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Tag Archives: being “present”

Deliberately make yourself available to your staff

make yourself availableI’ve blogged previously about the importance of being present in your conversations with your employees, but today I want to come at this same subject from a more macro-perspective.  Today’s message: be seen, show your face, in other words, make yourself available to your employees.

In an earlier blog post about being present, I was talking about giving employees your full attention when you’re talking to them one-on-one (rather than trying to multitask).  But “being seen” is about being a visible presence in their working day; it’s about making yourself available to your staff.  Showing your face is NOT about ensuring that your team members see you at the coffee station so that they know you came to work; it’s about giving them access you as a resource when they need it.  Don’t be the type of leader who holes up in your office with the door closed, or the butterfly that flits rapidly from meeting to meeting with only a passing shadow to show that you were there.  Employees need open access to their leaders, even if it’s brief.

Keep “office hours”

The best way to accomplish this goal is to have “office hours” – time that you deliberately schedule and set aside so that you make yourself available to your employees to answer questions, discuss issues, and provide guidance.  Continue reading

“Being present” (or not) sends a powerful message to those around you

Young businessman sitting on sofa at office listening to talkingAre you “present” in your conversations with others?  I asked this question back in December 2009 after an unpleasant experience with a professional colleague.  If the mail I get on this subject is any indication, this apparently continues to be an issue of epic proportions.  Evidently, being present is not something that managers and supervisors do well!  So what exactly is “being present”?  If you repeatedly glance down at your watch while a co-worker is talking to you, you’re guilty of not being present.  If you supposedly “listen” to what a staff member is saying while pecking away at your keyboard, phone or instant message, then you’re at fault for not being present.  If you are the supervisor or manager who gets easily distracted away from the person in front of you by other pressing issues or people around you, then you are probably one of the people that I hear repeatedly about.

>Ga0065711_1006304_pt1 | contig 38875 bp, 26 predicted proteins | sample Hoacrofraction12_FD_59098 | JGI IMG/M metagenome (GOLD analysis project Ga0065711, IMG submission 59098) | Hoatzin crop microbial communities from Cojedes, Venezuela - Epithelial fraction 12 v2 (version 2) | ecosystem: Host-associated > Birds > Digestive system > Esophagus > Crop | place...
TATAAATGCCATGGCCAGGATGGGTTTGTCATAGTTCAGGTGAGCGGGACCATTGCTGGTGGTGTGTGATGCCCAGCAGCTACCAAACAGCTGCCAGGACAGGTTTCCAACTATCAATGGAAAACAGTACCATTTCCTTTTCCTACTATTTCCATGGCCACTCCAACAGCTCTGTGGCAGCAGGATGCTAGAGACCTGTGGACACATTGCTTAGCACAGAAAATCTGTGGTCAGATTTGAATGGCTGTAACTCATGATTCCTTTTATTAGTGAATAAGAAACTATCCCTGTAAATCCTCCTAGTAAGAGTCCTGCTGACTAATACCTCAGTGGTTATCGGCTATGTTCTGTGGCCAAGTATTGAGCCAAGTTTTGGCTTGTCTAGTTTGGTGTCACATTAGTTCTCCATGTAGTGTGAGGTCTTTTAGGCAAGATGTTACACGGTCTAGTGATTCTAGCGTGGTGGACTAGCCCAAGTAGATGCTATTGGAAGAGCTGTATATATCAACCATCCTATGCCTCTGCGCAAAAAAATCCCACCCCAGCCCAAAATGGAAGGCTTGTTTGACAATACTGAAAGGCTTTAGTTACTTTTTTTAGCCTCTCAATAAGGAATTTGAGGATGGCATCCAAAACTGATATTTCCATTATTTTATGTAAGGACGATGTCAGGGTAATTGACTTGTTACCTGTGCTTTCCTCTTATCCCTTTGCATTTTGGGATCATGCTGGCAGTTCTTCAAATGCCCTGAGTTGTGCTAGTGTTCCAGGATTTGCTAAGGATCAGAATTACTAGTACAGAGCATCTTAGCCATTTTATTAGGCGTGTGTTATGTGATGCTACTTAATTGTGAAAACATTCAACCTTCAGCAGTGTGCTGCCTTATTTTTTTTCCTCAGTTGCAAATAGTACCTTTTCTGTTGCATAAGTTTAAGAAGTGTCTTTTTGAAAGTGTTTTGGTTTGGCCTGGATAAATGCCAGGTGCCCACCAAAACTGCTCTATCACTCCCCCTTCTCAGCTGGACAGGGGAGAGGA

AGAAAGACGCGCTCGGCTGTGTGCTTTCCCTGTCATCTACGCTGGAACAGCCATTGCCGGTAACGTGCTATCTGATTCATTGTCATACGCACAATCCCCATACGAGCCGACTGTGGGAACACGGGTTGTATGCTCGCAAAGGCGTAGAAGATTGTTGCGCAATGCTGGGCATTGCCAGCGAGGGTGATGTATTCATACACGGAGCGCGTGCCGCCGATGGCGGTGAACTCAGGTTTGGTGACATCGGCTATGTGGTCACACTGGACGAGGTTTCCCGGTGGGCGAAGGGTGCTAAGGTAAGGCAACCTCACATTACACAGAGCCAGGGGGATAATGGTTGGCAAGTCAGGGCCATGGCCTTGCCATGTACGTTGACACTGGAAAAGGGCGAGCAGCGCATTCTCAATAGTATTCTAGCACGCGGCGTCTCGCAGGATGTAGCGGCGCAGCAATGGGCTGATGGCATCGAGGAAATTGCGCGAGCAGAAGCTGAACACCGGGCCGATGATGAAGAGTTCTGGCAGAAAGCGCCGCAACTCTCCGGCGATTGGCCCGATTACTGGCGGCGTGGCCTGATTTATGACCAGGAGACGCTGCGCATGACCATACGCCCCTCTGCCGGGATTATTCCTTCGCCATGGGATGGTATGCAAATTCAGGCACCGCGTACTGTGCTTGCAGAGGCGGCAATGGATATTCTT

You might ask “So what?”  Why should I care that people complain about this behaviour to you Merge?  The answer is because your actions are a huge indicator of the respect you give (or don’t give) to your staff and co-workers.  When you can’t be bothered to be fully present in your conversations and interactions, you devalue and demoralize people, essentially telling them that they are not important.  Continue reading

Sometimes it is better to enjoy the moment (rather than trying to understand why)

Photo credit: Joshua Pickles
Photo credit: Joshua Pickles

Last November I was in Manama, Bahrain and since it was my first visit to the country, I made it a point to save a couple of days to “play tourist”. One of the many remarkable places I visited was Shajarat-al-Haya or the Tree of Life, a solitary 32-foot tall Asian mesquite tree that survives, seemingly without water, in the middle of the desert. Despite extreme temperatures and the apparent lack of fresh water and nutrients, it has continued to grow and flourish, so legend has it that Enki, an ancient god of water in Babylonian and Sumerian mythology, protects the tree. And yet others believe the site is the historical location of the Garden of Eden. Science has a more logical explanation. Scientists believe that the tree’s root system has searched deep, over 150 feet in fact, and has managed to locate an aquifer that sustains its survival. However the scientists cannot prove this theory, Continue reading

Are you “present” in your conversations with others?

Last week, I had a frustrating conversation with a business colleague.  During our entire five minutes together, he could barely focus on our exchange.  Instead, he spent the entire time scanning the crowd around me, seemingly more interested in what was happening in adjacent conversations than in our short discussion.  Now to be fair to him, this dialogue occurred at the national convention for the Canadian Association of Professional Speakers in Calgary AB.  Imagine for a moment, 250 plus people in one room at one time, all of whom speak for a living.  The volume on the decibel scale was in the stratosphere, so in hindsight, he might be forgiven for getting distracted.  But at the time, I found it maddening that he couldn’t be “present”, in that moment, in our conversation.  Exasperated, I finally gave up and left when he turned away from me, mid-sentence, to talk to someone else. Continue reading